The dissemination of information through oral health campaigns needs to target high risk populations with information on oral diseases, risk factors and measures that can be adopted to prevent them. Such campaigns should typically aim not only to impart knowledge, but also to improve attitudes regarding oral health, and facilitate transformation of these attitudes into practice.[6]

The aim of this study was to inculcate healthy lifestyle practices which will last a lifetime through effective educational interventions among schoolchildren. These interventions are dependent on factors such as source of information, dental experience, and parental attitudes.[7]

Unlike existing educational materials use of audiovisual aids along with educational pamphlets, helps provide anticipatory guidance through a comprehensive, self-directed, evidence-based approach to promotion of oral health. Widespread application of this prevention protocol has the potential to result in greater awareness, increased use of dental services and reduced incidence of preventable oral disease in target populations.[8]

Primary schools also have a great potential to influence children’s oral health habit formation due to the considerable time spent by children in school.[9]

This study endeavors to evaluate levels of knowledge, attitude, and practice (KAP) toward oral health among parents regarding dietary practices of their children and its relation to dental caries incidence. The age group of 4–6 years shows the transition from primary to early mixed dentition and is the stage when children are vulnerable to develop dental caries. Of the few studies available in literature, majority have highlighted an insufficient knowledge about relationship of dietary practices and oral diseases.[10] This study attempts to introduce oral health awareness aimed at improving attitudes and practices of parents toward their children’s oral health through an alternate approach.


  Materials and Methods Top


Study design

This was a prospective case-control study.

Study period

The study was conducted between July 2019 and August 2020.

Study setting

The study was conducted in two schools situated in Bengaluru city. Children along with their parents from nursery to upper kindergarten classes participated in the study. The principals and the administrative authorities of the schools were informed about aims and objectives of the study. Institutional ethical committee clearance was obtained vide letter no 15965/54th/9/2016/DGAFMS/DG-3B dated June 1, 2019 (Annexure I). Informed consent from parents was obtained (Annexure III). A simple random sampling method was used.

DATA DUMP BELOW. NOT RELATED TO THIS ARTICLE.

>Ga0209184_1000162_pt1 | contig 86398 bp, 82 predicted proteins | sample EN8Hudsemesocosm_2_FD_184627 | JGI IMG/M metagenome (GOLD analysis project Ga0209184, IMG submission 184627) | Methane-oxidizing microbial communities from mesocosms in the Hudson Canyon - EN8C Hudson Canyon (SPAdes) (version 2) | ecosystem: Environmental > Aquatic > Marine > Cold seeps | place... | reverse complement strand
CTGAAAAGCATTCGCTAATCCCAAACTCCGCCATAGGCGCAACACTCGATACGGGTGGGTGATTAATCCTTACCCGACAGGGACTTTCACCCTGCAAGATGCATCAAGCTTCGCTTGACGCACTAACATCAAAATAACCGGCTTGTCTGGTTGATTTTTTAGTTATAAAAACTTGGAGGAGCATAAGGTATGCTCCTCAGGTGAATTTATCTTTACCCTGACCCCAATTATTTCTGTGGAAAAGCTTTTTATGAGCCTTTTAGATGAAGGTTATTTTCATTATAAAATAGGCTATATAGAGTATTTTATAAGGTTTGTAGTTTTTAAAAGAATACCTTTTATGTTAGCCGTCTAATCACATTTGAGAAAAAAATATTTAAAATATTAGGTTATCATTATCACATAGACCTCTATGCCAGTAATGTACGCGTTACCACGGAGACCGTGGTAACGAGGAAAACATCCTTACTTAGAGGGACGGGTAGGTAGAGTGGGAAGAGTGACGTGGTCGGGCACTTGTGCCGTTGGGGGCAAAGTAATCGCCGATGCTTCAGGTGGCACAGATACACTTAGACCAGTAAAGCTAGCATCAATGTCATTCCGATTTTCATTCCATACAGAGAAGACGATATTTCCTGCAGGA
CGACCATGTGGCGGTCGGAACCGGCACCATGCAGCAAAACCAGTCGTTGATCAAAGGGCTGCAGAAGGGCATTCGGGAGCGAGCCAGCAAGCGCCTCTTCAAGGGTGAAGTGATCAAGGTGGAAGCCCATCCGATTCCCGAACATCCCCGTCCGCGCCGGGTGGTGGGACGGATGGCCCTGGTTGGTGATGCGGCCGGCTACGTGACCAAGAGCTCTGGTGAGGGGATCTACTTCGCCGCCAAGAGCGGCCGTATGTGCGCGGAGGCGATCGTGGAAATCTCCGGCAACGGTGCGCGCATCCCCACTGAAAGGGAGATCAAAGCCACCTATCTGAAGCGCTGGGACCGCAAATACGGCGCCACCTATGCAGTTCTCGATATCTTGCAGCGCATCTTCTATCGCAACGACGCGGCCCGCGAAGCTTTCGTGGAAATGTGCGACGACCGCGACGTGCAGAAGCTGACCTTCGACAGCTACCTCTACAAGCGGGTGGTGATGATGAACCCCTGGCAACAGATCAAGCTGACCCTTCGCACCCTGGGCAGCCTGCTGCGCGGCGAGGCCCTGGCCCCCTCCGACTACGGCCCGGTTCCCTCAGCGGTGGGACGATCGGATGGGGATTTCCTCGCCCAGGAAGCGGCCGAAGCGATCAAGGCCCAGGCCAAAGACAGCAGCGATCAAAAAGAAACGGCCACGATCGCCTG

Study population

A study population comprising of 285 children and their parents. The children in the age range of 4–6 years were selected out of a total sample size of 340 children. There were 55 dropouts.

The children were grouped as follows:

  • Age Group 1––Children aged 4 years


  • Age Group 2––Children aged between 4 and 5 years


  • Age Group 3––Children aged between 5 and 6 years


Method of collection of data

Inclusion criteria for selection:

  • (i) School children aged between 4 and 6 years


Exclusion criteria:

  • (i) Medically compromised children.


  • (ii) Children with physical and mental disabilities.


  • (iii) Uncooperative children or children without parental consent.


Sample size calculation

Based on percentage of knowledge which was 66.87% according to the pilot study the sample size was calculated with 5% margin of error or 95% confidence as follows:

Expected percentage of knowledge = 66.87%, precision (%) = 5, desired confidence level (%) = 95, and sample size (n) = 340 samples were included.

Dropouts were catered to in the sample calculation by using the formula 1 minus the dropout rate to get the adjusted sample size (N), that is, N = n / (1–(z/100)).

Data collection

The data collection was done from the selected sample and following components of oral health were recorded on the WHO oral health assessment form.

  • a) Dentition status


  • b) Dental Caries


  • c) White Spot Lesions


Data collection tool––knowledge, attitude, and practice questionnaire

To assess KAP regarding the oral health of their children a questionnaire was prepared for the parents. The parents KAP were recorded at baseline and after the administration of an educational module.

Clinical examination armamentarium [[Figure 1]]

  • (i) Disposable mouth mirror, explorer, and tweezers


  • (ii) Sterile cotton


  • (iii) Examination gloves


  • (iv) Mouth mask


  • (v) Kidney tray
Figure 1: Armamentarium

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Instrument pretesting

A pilot study was done to evaluate effectiveness of the study design and to test the reliability of the KAP questionnaire.

Inter/intra observer reliability

A pilot study was conducted over a period of 4 months to assess inter and intra examiner calibration by taking 10% of calculated 340 samples. All the three components i.e., knowledge, attitude and practice scores were recorded and noted, then inter observer reliability was calculated by using Karl Pearson’s correlation coefficient. Reliability coefficient was found to be 0.8698, 0.9857, and 0.8857, respectively, between two observers with relation to KAP scores. Similarly, the test and retest KAP scores were recorded on each observer (interns), the intra examiner calibration was done on test and retest scores by applying the Karl Pearson’s correlation coefficient and found to be 0.9867, 0.9117, and 0.9654, respectively, between test and retest KAP scores.